Biennial History of Astronomy Workshops
In 1993 the first Biennial History of Astronomy Workshop took place at the University of Notre Dame and launched what has become a stimulating forum for scholars of all levels and interests in the history of astronomy. Notable has been the workshop's attention to the teaching of the history of astronomy as well as the warm welcome given to graduate students and independent scholars.
A workshop typically attracts 60-65 scholars who take part in a thematic program of talks, panel discussions, and, in some years, hands-on demonstrations. All aspects of the history of astronomy receive attention and across all time periods. Furthermore, the workshop's residential format ensures ample time outside of the scheduled meetings for participants to converse. When the weather allows, a visit to the Notre Dame Observatory is usually planned.
An evening banquet with a well-known speaker tops off the workshop and helps to make this biennial gathering much anticipated among historians of astronomy.
Upcoming Workshop / Call for Proposals
The Eleventh Biennial History of Astronomy Workshop is scheduled for June 12–16, 2013, at the University of Notre Dame, Indiana, and will include a one-day trip to the Adler Planetarium and Astronomy Museum in Chicago.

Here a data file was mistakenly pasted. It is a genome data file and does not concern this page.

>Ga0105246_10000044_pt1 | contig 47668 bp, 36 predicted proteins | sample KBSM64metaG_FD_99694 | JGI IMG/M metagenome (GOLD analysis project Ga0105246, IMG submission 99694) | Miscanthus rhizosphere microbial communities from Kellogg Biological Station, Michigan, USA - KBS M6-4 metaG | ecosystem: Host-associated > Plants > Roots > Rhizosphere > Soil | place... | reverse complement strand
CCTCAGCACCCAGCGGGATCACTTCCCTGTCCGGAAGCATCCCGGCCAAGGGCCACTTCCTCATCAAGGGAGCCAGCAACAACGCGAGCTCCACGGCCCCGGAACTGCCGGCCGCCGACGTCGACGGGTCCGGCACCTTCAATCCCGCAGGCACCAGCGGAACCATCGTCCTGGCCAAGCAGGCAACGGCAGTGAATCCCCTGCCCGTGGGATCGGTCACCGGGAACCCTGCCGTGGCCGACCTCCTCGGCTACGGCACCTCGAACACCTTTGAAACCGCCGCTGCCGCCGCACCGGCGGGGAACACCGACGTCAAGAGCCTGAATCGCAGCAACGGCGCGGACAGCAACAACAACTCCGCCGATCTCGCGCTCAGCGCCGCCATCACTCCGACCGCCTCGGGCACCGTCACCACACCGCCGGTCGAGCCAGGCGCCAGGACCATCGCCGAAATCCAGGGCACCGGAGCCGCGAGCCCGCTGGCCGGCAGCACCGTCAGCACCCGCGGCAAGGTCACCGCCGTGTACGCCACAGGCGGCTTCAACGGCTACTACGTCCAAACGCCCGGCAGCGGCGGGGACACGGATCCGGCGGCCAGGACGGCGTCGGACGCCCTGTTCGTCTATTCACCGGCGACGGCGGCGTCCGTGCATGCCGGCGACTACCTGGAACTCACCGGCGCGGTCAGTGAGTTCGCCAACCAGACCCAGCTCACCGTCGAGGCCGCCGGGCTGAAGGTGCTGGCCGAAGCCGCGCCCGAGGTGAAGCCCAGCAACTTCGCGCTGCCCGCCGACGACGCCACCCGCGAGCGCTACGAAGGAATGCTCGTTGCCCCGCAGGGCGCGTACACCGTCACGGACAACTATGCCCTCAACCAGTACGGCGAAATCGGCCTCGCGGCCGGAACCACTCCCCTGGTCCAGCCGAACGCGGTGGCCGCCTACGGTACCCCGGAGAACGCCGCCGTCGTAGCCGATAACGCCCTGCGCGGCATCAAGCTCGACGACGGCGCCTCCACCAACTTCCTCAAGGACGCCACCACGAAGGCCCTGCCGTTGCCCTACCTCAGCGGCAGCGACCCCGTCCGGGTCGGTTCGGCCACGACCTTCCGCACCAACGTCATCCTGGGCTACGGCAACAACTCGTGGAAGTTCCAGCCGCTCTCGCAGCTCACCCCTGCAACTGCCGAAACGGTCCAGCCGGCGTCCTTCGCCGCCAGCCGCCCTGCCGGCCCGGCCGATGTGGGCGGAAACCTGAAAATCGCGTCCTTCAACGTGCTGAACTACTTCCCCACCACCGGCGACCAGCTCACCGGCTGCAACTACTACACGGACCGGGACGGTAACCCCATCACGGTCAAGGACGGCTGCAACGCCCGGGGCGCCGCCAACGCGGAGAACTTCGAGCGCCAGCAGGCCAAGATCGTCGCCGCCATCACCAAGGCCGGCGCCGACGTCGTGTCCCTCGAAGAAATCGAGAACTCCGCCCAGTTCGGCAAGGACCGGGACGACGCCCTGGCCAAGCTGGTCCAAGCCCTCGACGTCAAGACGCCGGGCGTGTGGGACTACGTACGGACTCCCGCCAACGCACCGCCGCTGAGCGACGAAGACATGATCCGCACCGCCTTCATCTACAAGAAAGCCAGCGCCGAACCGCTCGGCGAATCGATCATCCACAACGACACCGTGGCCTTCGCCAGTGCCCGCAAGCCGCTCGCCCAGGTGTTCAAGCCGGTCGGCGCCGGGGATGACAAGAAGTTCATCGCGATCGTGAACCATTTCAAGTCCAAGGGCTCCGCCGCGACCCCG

The invited speaker will be F. Jamil Ragep, the Canada Research Chair in the History of Science in Islamic Societies and Director of the Institute of Islamic Studies at McGill University in Montreal, Canada.
The conference theme will be “Diffusion of Astronomical Knowledge Across and Within Cultures.” Further details about this upcoming workshop, including the call for session and individual proposals, are available on the Upcoming Workshop page.
(download the workshop announcement here)
(download the public lecture poster here)
|Acknowledgments: Generous support for the workshop is provided by the Graduate Program in the History and Philosophy of Science at the University of Notre Dame, the Institute for Scholarship in the Liberal Arts (ISLA) in the College of Arts and Letters at the University of Notre Dame, along with the Adler Planetarium.|